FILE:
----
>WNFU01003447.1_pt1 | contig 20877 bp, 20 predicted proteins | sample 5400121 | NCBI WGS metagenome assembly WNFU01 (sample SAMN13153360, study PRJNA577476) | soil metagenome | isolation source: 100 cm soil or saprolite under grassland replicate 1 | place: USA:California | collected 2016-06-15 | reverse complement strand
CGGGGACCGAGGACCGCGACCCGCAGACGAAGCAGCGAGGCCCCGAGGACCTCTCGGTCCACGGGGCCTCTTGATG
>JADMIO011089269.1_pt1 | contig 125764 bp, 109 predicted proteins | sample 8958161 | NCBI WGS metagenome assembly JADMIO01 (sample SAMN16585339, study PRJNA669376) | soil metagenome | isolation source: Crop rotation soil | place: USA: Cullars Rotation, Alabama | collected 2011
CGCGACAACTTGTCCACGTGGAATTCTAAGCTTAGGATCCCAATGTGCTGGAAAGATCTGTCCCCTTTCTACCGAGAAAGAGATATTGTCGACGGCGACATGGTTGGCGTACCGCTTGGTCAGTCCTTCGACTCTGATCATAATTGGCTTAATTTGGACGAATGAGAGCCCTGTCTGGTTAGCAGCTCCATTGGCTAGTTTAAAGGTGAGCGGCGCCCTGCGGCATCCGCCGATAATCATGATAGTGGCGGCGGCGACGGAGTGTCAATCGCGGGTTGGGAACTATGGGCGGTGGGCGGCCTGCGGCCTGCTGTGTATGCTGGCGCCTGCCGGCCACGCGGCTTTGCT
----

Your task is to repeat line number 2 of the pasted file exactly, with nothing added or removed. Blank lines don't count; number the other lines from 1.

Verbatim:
CGGGGACCGAGGACCGCGACCCGCAGACGAAGCAGCGAGGCCCCGAGGACCTCTCGGTCCACGGGGCCTCTTGATG